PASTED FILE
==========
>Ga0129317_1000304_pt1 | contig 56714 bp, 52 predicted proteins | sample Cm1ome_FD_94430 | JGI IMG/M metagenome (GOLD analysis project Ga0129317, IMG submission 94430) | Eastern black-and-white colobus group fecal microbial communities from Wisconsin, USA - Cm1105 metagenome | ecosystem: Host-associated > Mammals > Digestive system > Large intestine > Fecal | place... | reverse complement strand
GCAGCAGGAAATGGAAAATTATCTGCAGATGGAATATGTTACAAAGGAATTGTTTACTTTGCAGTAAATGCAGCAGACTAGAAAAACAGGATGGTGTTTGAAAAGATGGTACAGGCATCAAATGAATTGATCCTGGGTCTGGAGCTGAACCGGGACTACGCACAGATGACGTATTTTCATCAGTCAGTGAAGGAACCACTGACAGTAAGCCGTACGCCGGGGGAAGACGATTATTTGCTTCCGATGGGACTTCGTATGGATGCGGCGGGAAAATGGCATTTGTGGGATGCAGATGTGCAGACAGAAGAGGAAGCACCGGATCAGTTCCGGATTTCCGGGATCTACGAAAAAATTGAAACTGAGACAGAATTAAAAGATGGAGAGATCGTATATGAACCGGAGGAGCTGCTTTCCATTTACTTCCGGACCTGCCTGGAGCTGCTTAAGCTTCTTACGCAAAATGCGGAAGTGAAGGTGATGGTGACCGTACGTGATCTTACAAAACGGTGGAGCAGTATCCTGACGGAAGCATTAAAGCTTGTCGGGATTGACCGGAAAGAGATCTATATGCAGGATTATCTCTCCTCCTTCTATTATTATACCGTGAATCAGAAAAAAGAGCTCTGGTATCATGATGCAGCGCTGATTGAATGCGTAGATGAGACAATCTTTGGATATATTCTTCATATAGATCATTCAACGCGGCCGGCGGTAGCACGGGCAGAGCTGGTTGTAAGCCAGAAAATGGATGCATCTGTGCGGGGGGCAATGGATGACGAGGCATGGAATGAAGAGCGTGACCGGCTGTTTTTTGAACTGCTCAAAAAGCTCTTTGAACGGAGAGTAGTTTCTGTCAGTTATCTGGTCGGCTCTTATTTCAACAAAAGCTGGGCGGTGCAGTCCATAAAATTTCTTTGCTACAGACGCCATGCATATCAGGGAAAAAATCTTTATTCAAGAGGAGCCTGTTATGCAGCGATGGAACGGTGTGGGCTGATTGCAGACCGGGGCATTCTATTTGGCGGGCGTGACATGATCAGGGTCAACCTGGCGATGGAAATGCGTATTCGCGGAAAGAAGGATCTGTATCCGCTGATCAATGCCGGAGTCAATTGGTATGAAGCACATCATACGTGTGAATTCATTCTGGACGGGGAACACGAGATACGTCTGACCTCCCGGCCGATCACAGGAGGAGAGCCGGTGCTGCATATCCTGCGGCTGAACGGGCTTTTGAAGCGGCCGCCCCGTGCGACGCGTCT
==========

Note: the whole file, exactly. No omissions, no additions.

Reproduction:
>Ga0129317_1000304_pt1 | contig 56714 bp, 52 predicted proteins | sample Cm1ome_FD_94430 | JGI IMG/M metagenome (GOLD analysis project Ga0129317, IMG submission 94430) | Eastern black-and-white colobus group fecal microbial communities from Wisconsin, USA - Cm1105 metagenome | ecosystem: Host-associated > Mammals > Digestive system > Large intestine > Fecal | place... | reverse complement strand
GCAGCAGGAAATGGAAAATTATCTGCAGATGGAATATGTTACAAAGGAATTGTTTACTTTGCAGTAAATGCAGCAGACTAGAAAAACAGGATGGTGTTTGAAAAGATGGTACAGGCATCAAATGAATTGATCCTGGGTCTGGAGCTGAACCGGGACTACGCACAGATGACGTATTTTCATCAGTCAGTGAAGGAACCACTGACAGTAAGCCGTACGCCGGGGGAAGACGATTATTTGCTTCCGATGGGACTTCGTATGGATGCGGCGGGAAAATGGCATTTGTGGGATGCAGATGTGCAGACAGAAGAGGAAGCACCGGATCAGTTCCGGATTTCCGGGATCTACGAAAAAATTGAAACTGAGACAGAATTAAAAGATGGAGAGATCGTATATGAACCGGAGGAGCTGCTTTCCATTTACTTCCGGACCTGCCTGGAGCTGCTTAAGCTTCTTACGCAAAATGCGGAAGTGAAGGTGATGGTGACCGTACGTGATCTTACAAAACGGTGGAGCAGTATCCTGACGGAAGCATTAAAGCTTGTCGGGATTGACCGGAAAGAGATCTATATGCAGGATTATCTCTCCTCCTTCTATTATTATACCGTGAATCAGAAAAAAGAGCTCTGGTATCATGATGCAGCGCTGATTGAATGCGTAGATGAGACAATCTTTGGATATATTCTTCATATAGATCATTCAACGCGGCCGGCGGTAGCACGGGCAGAGCTGGTTGTAAGCCAGAAAATGGATGCATCTGTGCGGGGGGCAATGGATGACGAGGCATGGAATGAAGAGCGTGACCGGCTGTTTTTTGAACTGCTCAAAAAGCTCTTTGAACGGAGAGTAGTTTCTGTCAGTTATCTGGTCGGCTCTTATTTCAACAAAAGCTGGGCGGTGCAGTCCATAAAATTTCTTTGCTACAGACGCCATGCATATCAGGGAAAAAATCTTTATTCAAGAGGAGCCTGTTATGCAGCGATGGAACGGTGTGGGCTGATTGCAGACCGGGGCATTCTATTTGGCGGGCGTGACATGATCAGGGTCAACCTGGCGATGGAAATGCGTATTCGCGGAAAGAAGGATCTGTATCCGCTGATCAATGCCGGAGTCAATTGGTATGAAGCACATCATACGTGTGAATTCATTCTGGACGGGGAACACGAGATACGTCTGACCTCCCGGCCGATCACAGGAGGAGAGCCGGTGCTGCATATCCTGCGGCTGAACGGGCTTTTGAAGCGGCCGCCCCGTGCGACGCGTCT